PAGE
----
PLATE TECTONIC AND DEFORMATION PROCESS
Research is focused on understanding the mechanics, thermal history, fluid flow, structural history, seismicity, crustal/mantle structure, and landscape evolution associated with plate boundaries and plate interiors. Our studies are inherently multidisciplinary, with integration of observations that characterize deformation at a range of temporal and spatial scales relevant to both the earthquake cycle and the long-term motions of plates.
Plate Tectonics is the framework upon which much of modern Earth Sciences is based. Our research focuses on providing both an understanding of the key plate tectonic processes, but also applying that understanding to specific regions and tectonic events. Working across spatial scales we are involved in defining the processes and consequences of plate tectonics that produce our tectonic landscape.
Penn State faculty have ongoing research along active plate boundaries and within plate interiors around the world including:
DEFORMATION KINEMATICS AND DYNAMICS
Penn State has a group of faculty (Fisher, Furlong) who use field observations of structures to evaluate the kinematics and dynamics of rock deformation in mountain belts, along plate boundaries, and within sedimentary basins.
One area of study, based in fracture mechanics, involves characterization of the orientation, distribution, and morphology of fractures, and the relationship between fractures and the earth's stress field. We also use field observations to determine the kinematics, slip rates, and seismic potential of regional faults.
Finally, our group uses field studies of structures, strain histories, deformation fabrics, and the GPS velocity field to evaluate the kinematics, deformation mechanisms, and rheology in subduction zones and collisional mountain belts.
WHO WE ARE
Learn more about our faculty and research groups:
Charles J. Ammon is an earthquake seismologist who investigates earthquake processes and Earth’s Interior using seismic, gravity, and geodetic observations. He and his students focus on large earthquake rupture processes, earthquake locations in remote regions (e.g. mid-ocean ridge systems); imaging Earth’s crust and upper mantle using body and surface waves; imaging the shallow crust using seismic ambient ground motions; analysis of small non-earthquake-generated seismic sources (explosions, blasts, mine tremors and collapses, etc.).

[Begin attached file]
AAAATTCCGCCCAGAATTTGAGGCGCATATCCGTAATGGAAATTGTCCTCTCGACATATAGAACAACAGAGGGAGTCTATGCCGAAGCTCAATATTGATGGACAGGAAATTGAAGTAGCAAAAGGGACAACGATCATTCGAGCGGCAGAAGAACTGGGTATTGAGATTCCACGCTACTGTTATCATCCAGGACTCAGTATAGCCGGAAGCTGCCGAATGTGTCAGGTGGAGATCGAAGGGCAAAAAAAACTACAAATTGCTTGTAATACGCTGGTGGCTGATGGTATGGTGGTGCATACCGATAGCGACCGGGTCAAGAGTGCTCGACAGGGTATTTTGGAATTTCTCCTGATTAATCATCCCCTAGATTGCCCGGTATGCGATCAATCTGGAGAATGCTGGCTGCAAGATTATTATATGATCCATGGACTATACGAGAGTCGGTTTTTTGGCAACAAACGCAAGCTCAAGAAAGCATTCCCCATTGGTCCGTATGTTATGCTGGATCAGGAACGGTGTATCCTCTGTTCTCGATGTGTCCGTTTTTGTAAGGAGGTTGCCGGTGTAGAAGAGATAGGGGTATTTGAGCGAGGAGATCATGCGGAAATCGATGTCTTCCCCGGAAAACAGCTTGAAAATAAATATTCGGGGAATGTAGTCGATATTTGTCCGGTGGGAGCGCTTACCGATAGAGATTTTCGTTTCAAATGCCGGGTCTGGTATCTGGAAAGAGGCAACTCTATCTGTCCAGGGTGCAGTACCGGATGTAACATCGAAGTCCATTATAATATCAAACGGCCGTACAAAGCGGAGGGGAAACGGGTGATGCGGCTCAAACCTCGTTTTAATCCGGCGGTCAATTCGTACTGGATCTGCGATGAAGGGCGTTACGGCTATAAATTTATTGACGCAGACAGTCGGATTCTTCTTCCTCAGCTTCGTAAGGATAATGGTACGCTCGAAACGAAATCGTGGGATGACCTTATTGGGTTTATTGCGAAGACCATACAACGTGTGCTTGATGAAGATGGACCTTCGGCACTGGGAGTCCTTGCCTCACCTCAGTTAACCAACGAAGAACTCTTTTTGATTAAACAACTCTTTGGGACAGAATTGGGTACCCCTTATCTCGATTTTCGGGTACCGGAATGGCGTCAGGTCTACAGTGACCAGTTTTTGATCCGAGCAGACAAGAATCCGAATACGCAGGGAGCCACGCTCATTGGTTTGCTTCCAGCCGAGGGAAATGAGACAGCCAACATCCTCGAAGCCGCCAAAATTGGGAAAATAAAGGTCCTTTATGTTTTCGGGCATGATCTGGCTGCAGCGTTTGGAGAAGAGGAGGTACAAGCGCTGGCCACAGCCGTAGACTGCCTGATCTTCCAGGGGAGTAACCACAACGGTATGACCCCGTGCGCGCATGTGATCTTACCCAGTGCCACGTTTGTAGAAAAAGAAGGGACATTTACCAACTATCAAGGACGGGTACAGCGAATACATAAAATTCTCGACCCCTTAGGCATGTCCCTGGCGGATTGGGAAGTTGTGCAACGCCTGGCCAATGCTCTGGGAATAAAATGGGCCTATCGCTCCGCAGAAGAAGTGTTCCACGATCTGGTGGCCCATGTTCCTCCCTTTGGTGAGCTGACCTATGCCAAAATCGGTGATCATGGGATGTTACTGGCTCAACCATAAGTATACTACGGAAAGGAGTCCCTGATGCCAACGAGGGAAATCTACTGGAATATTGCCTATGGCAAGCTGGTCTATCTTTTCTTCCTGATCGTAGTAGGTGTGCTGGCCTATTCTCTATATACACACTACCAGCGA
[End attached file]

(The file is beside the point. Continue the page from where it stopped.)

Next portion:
Erin DiMaggio studies the geology of human origins in Africa. Her work is focused in eastern Africa where she uses tephrochronology, stratigraphy, and geologic mapping techniques to establish the timeline for early human origins, interpret paleolandscapes through time, and study extensional faulting and basin development related to triple junction tectonics.
Kevin Furlong works in lithospheric geodynamics - the modern version of Plate Tectonics - and his focus is on processes at active plate boundaries. In particular he investigates deformational, thermal, and earthquake processes that form and define plate boundaries. His research involves some of the major plate boundaries globally, including in New Zealand, Asia and western North America.
Andy Nyblade is an observational earthquake seismologist. His primary research focus is in using seismic and other geophysical methods to address problems in continental tectonics (rifting, volcanism, plateau uplift, mountain building, basin formation), as well as in the structure, composition and evolution of continental crust and upper mantle. He also uses geophysical methods to investigate the structure of the Critical Zone. He has worked extensively in Africa and Antarctica, and to a lesser degree in eastern North America.